The work, led by Professor Tim Watson and Dr Andrew Garrett, involved comparing members of the Royal Ballet and English National Ballet School with a squad of British National and International Swimmers, including members of the Olympic squad. The results will be announced at the University’s Health and Human Sciences Research Institute Showcase.
The investigation looked at a range of ‘fitness’ testing including strength, endurance, balance, flexibility and psychological state amongst others, enabling an individual ‘fitness profile’ to be constructed.
Of the ten most important measures of fitness employed, the ballet dancers had stronger scores in seven of them when taking into account body size. Ballet dancers were some 25% stronger when tested for grip strength for example.
"The results reveal the very different physical make-up of the two types of athletes" commented Professor Watson “and when it comes to training and recovery from injury, it is critical to know precisely the fitness profile needed by the participant in any physical activity.
“The individuals fitness training must cater for the varying demands of their ‘performance’ and should an injury occur, the treatment and rehabilitation that takes place must match the demands that they are going to put on their body when they return – or else further injury is highly likely”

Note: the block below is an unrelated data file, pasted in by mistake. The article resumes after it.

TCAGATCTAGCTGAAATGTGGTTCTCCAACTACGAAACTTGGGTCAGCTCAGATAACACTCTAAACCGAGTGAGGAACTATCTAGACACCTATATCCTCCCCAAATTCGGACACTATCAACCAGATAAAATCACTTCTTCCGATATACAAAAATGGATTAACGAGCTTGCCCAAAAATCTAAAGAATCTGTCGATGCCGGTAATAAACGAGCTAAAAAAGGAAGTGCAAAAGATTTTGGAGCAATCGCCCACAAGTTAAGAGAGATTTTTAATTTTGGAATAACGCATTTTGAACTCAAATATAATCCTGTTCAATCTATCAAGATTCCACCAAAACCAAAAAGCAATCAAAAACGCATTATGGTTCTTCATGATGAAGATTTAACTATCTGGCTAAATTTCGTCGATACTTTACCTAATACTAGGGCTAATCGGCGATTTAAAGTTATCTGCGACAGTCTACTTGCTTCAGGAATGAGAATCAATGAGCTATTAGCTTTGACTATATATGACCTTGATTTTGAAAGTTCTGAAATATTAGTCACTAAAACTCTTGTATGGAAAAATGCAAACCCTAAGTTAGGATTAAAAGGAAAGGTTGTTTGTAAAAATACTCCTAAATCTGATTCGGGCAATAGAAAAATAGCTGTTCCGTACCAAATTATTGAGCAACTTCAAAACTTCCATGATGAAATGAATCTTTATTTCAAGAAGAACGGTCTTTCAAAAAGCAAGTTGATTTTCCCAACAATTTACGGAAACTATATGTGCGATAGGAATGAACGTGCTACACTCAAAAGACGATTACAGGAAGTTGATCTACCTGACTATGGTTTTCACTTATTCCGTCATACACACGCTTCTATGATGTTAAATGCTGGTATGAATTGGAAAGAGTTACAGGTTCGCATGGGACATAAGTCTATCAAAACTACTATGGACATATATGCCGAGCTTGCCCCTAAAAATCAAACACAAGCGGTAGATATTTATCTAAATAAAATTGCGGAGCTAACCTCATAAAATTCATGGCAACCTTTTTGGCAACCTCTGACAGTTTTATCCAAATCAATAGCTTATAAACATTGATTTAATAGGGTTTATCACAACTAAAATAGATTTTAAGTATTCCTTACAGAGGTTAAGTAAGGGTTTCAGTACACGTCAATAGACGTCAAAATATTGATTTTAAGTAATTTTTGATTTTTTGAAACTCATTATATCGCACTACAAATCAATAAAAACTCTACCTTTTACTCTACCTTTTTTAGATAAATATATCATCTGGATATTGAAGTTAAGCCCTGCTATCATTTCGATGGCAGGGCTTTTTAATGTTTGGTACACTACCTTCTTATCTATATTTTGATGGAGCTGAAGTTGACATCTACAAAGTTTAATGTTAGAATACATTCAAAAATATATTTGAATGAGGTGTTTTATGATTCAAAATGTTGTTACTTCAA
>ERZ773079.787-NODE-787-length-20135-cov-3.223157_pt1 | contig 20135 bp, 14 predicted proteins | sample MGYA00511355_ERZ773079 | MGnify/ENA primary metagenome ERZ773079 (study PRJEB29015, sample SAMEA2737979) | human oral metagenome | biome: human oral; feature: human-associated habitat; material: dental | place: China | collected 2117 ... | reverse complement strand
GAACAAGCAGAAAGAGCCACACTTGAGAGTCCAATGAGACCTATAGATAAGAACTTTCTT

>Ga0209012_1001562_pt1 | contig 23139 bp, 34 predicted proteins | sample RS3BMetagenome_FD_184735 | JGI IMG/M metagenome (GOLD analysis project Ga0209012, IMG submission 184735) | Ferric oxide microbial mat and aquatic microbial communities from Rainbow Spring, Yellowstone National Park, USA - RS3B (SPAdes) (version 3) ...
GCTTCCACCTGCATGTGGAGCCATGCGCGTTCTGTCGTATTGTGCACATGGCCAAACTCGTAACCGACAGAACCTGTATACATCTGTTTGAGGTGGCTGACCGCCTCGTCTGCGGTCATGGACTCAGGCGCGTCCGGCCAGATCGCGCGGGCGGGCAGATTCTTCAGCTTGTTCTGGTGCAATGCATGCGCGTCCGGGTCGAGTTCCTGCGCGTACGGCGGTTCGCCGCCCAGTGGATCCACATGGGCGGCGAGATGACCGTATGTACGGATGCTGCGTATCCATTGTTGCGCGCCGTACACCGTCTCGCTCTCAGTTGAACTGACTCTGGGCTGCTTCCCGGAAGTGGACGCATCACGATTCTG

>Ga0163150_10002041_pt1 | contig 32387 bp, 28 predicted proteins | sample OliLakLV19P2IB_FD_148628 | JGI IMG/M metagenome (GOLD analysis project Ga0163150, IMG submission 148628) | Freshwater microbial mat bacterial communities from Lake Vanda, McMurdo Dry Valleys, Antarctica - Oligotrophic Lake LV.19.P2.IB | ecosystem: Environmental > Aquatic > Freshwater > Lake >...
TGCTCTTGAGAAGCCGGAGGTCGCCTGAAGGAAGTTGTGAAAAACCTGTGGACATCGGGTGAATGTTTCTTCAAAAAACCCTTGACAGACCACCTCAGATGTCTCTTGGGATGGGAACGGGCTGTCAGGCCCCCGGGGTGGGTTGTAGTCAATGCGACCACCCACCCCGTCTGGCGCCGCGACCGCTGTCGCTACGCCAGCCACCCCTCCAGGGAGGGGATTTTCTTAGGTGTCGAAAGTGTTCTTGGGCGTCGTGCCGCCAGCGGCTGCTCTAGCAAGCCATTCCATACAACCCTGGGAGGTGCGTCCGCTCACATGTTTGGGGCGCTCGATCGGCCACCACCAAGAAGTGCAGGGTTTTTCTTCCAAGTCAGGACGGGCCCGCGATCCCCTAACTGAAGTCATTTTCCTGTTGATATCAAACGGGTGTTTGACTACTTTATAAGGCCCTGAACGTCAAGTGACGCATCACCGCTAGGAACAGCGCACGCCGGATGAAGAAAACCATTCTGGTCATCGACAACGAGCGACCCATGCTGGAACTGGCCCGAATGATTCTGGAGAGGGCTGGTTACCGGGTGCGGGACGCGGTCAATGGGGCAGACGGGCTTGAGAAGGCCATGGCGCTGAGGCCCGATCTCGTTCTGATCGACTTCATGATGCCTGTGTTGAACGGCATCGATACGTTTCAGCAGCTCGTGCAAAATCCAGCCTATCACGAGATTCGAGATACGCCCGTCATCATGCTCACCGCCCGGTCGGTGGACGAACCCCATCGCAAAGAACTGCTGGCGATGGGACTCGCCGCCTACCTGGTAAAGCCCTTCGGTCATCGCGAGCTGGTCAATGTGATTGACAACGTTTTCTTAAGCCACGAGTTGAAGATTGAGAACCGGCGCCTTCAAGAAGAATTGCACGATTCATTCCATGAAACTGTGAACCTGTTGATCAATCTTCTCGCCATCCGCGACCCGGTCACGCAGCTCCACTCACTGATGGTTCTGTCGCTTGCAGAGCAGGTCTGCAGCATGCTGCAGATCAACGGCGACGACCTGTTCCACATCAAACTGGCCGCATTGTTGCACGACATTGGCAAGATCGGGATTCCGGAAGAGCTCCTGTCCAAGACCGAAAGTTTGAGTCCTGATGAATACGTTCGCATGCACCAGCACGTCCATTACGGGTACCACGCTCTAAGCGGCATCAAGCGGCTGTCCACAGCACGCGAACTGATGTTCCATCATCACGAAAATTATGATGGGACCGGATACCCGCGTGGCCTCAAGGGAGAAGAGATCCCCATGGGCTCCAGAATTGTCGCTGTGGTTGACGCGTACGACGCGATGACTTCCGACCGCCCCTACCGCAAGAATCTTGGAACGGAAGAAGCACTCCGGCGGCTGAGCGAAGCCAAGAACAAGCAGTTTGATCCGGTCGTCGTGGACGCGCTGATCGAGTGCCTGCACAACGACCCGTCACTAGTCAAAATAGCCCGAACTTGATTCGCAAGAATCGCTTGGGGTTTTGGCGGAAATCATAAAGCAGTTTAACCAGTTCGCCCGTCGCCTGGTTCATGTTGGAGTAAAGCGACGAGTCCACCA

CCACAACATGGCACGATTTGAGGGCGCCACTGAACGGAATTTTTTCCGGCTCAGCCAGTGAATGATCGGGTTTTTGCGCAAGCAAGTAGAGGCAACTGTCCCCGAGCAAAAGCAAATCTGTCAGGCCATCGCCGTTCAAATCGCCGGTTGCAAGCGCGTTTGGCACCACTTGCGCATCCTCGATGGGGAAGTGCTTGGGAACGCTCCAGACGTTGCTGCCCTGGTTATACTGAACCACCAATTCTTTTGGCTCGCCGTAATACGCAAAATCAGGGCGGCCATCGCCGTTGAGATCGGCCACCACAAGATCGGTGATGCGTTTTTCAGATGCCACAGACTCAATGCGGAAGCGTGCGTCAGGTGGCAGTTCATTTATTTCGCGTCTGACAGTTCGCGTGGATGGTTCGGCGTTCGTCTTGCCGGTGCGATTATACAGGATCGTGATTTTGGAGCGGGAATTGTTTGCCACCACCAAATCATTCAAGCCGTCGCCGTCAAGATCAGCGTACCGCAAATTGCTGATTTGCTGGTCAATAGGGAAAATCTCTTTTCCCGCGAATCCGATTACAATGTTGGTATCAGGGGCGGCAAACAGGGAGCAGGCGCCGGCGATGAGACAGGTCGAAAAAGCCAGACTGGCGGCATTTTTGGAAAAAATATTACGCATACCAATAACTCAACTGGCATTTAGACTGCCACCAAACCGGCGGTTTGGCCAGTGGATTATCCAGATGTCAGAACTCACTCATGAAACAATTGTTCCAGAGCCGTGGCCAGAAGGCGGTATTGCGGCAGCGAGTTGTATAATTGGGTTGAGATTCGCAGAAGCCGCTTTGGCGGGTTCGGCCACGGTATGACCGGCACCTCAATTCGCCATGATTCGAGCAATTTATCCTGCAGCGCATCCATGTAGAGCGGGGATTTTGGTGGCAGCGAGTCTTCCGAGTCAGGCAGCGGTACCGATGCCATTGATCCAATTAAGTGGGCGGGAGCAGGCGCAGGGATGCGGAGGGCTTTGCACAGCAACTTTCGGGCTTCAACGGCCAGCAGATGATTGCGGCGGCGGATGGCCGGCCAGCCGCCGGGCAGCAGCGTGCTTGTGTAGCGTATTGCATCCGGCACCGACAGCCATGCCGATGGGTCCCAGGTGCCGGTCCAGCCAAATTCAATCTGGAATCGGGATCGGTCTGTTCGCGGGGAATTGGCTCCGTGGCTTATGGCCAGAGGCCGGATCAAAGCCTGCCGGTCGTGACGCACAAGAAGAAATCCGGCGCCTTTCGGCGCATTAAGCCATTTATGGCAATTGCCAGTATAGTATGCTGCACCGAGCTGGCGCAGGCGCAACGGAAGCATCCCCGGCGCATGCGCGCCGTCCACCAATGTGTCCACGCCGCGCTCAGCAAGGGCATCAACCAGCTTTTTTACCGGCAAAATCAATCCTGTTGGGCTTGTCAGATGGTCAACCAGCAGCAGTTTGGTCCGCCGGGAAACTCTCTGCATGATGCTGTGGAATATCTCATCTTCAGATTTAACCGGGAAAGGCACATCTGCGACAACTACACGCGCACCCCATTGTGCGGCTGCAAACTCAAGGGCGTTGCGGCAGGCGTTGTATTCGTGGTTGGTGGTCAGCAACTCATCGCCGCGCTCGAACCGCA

The full results will be revealed on Thursday 23rd October during the University of Hertfordshire’s Health and Human Sciences Research Institute Showcase week which runs from 21-24 October at the University’s de Havilland campus.
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A team of scientists of the Max Planck Institute for the Structure and Dynamics of Matter (MPSD) at the Center for Free-Electron Laser Science in Hamburg investigated optically-induced superconductivity in the alkali-doped fulleride K3C60under high external pressures. This study allowed, on one hand, to uniquely assess the nature of the transient state as a superconducting phase. In addition, it unveiled the possibility to induce superconductivity in K3C60 at temperatures far above the -170 degrees Celsius hypothesized previously, and rather all the way to room temperature. The paper by Cantaluppi et al has been published in Nature Physics.
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